During the shoot we were on two different boats. One held the equipment, crew, catering and us, the other one was the movie set. On the first evening, a terrible storm came up. Within twenty minutes, a bright, sunny afternoon turned into a pitch black inferno. The shooting was disrupted immediately and the equipment packed as fast as possible under the circumstances, then the set boat was tied to the catering boat and we turned into the wind. After a few minutes the roof of the bridge was torn off, with a mate still sitting on it. Miraculously, he could prevent the worst and save himself and the roof, which seemed impossible to me; the tin roof was some four square meters and stood upright in the storm. Shortly afterward, the towrope snapped and the set boat, with its engine not working and hence unable to maneuver, helplessly drifted down the river, along with some of the actors, the director and the equipment. We couldn’t do anything and had to go on against the storm. Later we found out that they were saved by another boat which pulled them ashore.

The quiet after the storm.

After we were all reunited safely, we drove to Humajun’s estate where we were accommodated. You should’ve seen this: A gigantic premise, which I tried to walk once but gave up because it took too much time. There was a gorgeous villa on it, not very big but really beautiful and elegant. Out front was a kidney-shaped pool with a sitting bay for nightly cocktail parties. And all of this in the middle of the jungle. The next days were more quiet, the weather was merciful and during the shooting breaks we laid down in shady shady banana groves and snoozed.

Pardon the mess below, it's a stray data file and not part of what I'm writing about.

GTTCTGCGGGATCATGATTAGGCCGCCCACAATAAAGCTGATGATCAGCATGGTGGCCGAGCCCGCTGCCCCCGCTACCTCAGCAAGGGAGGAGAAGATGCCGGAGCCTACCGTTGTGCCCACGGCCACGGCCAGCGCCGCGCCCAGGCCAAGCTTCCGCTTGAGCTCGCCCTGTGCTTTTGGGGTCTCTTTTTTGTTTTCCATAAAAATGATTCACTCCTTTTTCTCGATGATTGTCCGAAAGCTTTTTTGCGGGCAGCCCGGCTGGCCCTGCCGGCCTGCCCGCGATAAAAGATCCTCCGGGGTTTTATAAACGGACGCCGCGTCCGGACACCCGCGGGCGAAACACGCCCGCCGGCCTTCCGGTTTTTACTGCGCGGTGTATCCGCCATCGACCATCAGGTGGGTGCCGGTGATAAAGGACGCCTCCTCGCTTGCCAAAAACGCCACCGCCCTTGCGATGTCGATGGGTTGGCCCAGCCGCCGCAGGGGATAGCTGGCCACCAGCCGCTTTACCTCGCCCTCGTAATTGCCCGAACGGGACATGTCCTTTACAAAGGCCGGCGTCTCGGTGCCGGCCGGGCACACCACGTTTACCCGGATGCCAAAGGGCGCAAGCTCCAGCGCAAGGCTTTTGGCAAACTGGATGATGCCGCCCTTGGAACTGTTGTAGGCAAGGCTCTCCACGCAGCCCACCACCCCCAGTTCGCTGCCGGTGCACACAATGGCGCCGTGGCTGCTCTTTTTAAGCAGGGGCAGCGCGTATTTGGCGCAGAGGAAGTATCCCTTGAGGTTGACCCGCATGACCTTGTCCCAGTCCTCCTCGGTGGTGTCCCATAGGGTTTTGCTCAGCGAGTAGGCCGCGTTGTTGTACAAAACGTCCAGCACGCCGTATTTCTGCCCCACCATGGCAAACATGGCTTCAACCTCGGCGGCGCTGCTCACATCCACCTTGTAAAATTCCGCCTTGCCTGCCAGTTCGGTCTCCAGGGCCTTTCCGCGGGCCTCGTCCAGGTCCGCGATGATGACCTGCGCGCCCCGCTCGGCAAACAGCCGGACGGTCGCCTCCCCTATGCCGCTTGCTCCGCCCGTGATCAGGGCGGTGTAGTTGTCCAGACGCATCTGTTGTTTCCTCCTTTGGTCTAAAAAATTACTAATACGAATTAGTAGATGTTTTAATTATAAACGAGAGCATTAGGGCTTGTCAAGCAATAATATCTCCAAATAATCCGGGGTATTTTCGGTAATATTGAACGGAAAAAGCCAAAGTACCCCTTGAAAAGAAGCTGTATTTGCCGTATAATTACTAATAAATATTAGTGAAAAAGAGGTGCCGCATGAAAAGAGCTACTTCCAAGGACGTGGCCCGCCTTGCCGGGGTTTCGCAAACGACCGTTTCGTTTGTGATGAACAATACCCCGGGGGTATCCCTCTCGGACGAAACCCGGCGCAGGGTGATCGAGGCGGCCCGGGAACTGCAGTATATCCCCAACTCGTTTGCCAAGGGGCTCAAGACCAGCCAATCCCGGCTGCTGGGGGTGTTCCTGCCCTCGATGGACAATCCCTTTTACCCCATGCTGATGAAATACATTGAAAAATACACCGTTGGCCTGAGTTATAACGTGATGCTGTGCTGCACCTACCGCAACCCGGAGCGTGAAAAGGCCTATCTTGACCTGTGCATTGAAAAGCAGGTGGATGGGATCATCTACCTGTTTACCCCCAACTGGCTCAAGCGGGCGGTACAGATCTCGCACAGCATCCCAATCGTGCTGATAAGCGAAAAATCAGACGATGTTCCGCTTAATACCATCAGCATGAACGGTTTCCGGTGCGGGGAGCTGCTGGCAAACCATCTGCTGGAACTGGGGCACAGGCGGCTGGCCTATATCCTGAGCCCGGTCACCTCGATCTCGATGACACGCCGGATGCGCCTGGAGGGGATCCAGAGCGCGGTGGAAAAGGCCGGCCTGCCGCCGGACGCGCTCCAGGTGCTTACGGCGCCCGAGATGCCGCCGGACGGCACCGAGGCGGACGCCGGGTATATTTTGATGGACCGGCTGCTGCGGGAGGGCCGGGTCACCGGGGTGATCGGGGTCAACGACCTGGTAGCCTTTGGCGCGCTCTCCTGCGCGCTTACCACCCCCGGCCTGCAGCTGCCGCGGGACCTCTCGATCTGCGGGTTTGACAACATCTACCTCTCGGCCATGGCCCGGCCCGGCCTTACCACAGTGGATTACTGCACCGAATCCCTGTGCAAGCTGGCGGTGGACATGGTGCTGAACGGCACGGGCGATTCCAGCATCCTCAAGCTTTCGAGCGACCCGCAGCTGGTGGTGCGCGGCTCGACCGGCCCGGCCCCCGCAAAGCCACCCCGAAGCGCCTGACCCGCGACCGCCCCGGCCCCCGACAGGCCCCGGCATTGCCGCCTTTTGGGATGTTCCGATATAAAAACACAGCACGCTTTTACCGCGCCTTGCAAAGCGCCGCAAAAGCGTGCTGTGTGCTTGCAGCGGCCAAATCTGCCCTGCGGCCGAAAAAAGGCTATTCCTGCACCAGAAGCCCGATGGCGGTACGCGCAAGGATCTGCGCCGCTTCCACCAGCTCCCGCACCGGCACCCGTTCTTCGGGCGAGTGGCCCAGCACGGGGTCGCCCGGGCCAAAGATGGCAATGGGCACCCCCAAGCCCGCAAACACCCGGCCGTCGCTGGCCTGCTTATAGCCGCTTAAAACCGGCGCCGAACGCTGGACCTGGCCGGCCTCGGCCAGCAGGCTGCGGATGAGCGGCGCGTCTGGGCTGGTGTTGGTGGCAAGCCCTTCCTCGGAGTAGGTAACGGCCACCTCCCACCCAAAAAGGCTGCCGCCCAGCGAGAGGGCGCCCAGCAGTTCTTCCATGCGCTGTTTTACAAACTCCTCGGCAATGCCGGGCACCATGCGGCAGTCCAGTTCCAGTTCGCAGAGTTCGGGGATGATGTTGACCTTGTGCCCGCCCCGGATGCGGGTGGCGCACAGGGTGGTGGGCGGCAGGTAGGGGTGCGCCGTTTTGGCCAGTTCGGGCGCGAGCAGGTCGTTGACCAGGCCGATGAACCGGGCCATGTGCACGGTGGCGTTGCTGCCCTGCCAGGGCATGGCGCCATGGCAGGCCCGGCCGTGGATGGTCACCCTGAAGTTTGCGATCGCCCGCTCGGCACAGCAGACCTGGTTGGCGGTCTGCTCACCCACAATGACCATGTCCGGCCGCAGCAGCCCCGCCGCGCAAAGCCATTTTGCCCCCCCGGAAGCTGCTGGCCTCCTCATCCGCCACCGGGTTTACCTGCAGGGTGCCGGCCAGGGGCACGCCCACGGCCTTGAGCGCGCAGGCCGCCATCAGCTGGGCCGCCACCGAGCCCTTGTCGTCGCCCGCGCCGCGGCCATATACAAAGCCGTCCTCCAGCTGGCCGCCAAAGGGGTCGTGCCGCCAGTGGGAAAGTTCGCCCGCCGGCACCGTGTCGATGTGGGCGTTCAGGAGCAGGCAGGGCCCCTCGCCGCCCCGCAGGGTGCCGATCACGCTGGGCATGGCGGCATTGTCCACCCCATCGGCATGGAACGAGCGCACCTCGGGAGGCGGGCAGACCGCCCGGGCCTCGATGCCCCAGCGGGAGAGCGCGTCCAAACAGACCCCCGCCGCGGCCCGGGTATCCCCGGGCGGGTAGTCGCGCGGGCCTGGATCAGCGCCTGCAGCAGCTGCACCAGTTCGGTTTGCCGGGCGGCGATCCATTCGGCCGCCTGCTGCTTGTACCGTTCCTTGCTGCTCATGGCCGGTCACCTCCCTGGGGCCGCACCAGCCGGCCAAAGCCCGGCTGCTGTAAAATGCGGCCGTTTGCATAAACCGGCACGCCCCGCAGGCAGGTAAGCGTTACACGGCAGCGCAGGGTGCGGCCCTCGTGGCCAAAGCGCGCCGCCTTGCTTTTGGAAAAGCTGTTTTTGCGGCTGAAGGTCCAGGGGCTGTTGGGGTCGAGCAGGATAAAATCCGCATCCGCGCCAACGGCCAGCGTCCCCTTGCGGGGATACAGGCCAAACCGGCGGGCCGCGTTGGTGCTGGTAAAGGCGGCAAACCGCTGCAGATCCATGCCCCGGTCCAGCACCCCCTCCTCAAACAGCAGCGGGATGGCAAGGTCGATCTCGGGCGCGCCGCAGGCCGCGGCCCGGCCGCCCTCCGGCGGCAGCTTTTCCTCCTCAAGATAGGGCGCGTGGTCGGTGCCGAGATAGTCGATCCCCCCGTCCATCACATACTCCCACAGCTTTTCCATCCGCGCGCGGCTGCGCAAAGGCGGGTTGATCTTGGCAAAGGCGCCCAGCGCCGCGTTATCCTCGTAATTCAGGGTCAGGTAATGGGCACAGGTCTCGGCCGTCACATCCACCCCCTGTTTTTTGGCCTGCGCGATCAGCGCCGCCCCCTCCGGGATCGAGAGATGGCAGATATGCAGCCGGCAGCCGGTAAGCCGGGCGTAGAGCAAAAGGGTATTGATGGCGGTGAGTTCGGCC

Starting on the 19th we’ll join some of the NETZ programs dealing on human rights for hardcore poor and women. This will probably be a very different extreme. The projects are held in the Netrokona district in the very north and another one in Jamalpur close to the western border to India. They’re mainly about educating rural people in their legal rights and helping them demanding those very rights since lot of people in the rural area don’t know any of them. Another approach of the projects is raising the rural communities’ awareness for gender issues. The NGOs proceed playfully by drama: After a drama group has been set up they begin to arrange plays dealing on discrimination and harassment of women. Those plays are staged for the whole community and then interrupted on crucial parts to discuss solutions. Theater is a very important media in Bangladesh since it is a very traditional form of common entertainment. I can’t tell you more about it right now since I haven’t been there yet. Bit it will sure be interesting.

At the moment I have bricklayers in my room who close the hole for the AC. There are openings in the outer walls of each apartment here and when you move in you bring your AC and fill the hole with it. Until then it’s just covered with card board. Since we don’t have any AC, my cameras and negatives got a nice shower on the first monsoon day. Thank God I realized it in time to prevent serious damage… Otherwise our apartment is a real dream. A super-nice landlord who sent down some breakfast and lunch the first day, three beautiful rooms with two balconies, a huge living room and a kitchen. Meanwhile we managed to buy a gas stove and some ceiling fans and now it’s really comfortable though still a bit empty. We’re about to buy some plants to get a lively touch in the flat.